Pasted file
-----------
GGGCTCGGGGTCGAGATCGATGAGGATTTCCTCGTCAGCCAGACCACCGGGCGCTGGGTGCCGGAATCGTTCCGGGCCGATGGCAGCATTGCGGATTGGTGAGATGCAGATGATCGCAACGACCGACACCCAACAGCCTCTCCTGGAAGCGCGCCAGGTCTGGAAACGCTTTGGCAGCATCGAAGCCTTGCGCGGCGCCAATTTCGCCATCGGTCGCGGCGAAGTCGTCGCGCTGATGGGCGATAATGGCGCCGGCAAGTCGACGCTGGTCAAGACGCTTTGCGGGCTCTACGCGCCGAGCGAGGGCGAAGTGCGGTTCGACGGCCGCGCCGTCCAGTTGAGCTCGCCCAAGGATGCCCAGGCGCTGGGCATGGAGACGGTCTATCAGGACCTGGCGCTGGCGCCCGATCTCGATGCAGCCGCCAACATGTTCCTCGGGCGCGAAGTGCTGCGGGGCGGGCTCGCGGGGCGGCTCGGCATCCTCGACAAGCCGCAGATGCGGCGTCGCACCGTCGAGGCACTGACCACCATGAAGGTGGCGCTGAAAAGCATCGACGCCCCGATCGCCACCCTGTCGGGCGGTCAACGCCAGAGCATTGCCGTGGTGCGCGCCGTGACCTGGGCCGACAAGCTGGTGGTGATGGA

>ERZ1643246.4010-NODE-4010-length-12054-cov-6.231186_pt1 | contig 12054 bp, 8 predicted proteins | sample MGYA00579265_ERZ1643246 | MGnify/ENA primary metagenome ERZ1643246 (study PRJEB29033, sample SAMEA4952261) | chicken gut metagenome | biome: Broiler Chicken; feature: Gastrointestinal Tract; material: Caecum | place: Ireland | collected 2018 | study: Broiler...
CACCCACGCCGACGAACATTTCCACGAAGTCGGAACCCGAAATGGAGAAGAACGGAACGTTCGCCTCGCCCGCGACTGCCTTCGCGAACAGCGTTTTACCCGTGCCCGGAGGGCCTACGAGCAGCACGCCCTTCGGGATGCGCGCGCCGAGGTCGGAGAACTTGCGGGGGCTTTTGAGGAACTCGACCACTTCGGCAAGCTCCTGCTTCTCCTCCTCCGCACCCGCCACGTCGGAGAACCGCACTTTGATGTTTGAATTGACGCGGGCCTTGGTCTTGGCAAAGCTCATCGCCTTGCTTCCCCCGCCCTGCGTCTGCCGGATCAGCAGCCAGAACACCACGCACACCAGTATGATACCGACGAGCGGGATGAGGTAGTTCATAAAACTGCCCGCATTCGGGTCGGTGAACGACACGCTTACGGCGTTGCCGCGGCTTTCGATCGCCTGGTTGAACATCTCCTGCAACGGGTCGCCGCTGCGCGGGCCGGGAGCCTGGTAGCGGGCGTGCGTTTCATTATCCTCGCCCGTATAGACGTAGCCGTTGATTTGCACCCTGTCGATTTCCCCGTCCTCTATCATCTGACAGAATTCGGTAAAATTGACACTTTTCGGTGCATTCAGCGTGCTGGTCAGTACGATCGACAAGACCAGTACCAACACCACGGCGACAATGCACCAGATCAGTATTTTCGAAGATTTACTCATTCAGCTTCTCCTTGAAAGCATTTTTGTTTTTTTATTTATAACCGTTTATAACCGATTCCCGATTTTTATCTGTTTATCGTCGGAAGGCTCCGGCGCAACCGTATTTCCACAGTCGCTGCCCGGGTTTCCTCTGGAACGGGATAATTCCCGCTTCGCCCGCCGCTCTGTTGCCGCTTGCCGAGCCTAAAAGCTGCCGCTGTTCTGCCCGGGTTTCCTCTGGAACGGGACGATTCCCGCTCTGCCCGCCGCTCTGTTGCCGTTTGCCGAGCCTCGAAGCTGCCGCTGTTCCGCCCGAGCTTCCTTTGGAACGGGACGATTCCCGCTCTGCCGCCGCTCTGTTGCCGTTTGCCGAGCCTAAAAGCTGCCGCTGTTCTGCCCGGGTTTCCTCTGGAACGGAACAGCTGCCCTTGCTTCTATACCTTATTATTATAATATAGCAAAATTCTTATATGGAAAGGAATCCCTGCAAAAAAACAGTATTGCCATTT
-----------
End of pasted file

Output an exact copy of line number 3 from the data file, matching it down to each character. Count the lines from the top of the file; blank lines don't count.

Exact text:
CACCCACGCCGACGAACATTTCCACGAAGTCGGAACCCGAAATGGAGAAGAACGGAACGTTCGCCTCGCCCGCGACTGCCTTCGCGAACAGCGTTTTACCCGTGCCCGGAGGGCCTACGAGCAGCACGCCCTTCGGGATGCGCGCGCCGAGGTCGGAGAACTTGCGGGGGCTTTTGAGGAACTCGACCACTTCGGCAAGCTCCTGCTTCTCCTCCTCCGCACCCGCCACGTCGGAGAACCGCACTTTGATGTTTGAATTGACGCGGGCCTTGGTCTTGGCAAAGCTCATCGCCTTGCTTCCCCCGCCCTGCGTCTGCCGGATCAGCAGCCAGAACACCACGCACACCAGTATGATACCGACGAGCGGGATGAGGTAGTTCATAAAACTGCCCGCATTCGGGTCGGTGAACGACACGCTTACGGCGTTGCCGCGGCTTTCGATCGCCTGGTTGAACATCTCCTGCAACGGGTCGCCGCTGCGCGGGCCGGGAGCCTGGTAGCGGGCGTGCGTTTCATTATCCTCGCCCGTATAGACGTAGCCGTTGATTTGCACCCTGTCGATTTCCCCGTCCTCTATCATCTGACAGAATTCGGTAAAATTGACACTTTTCGGTGCATTCAGCGTGCTGGTCAGTACGATCGACAAGACCAGTACCAACACCACGGCGACAATGCACCAGATCAGTATTTTCGAAGATTTACTCATTCAGCTTCTCCTTGAAAGCATTTTTGTTTTTTTATTTATAACCGTTTATAACCGATTCCCGATTTTTATCTGTTTATCGTCGGAAGGCTCCGGCGCAACCGTATTTCCACAGTCGCTGCCCGGGTTTCCTCTGGAACGGGATAATTCCCGCTTCGCCCGCCGCTCTGTTGCCGCTTGCCGAGCCTAAAAGCTGCCGCTGTTCTGCCCGGGTTTCCTCTGGAACGGGACGATTCCCGCTCTGCCCGCCGCTCTGTTGCCGTTTGCCGAGCCTCGAAGCTGCCGCTGTTCCGCCCGAGCTTCCTTTGGAACGGGACGATTCCCGCTCTGCCGCCGCTCTGTTGCCGTTTGCCGAGCCTAAAAGCTGCCGCTGTTCTGCCCGGGTTTCCTCTGGAACGGAACAGCTGCCCTTGCTTCTATACCTTATTATTATAATATAGCAAAATTCTTATATGGAAAGGAATCCCTGCAAAAAAACAGTATTGCCATTT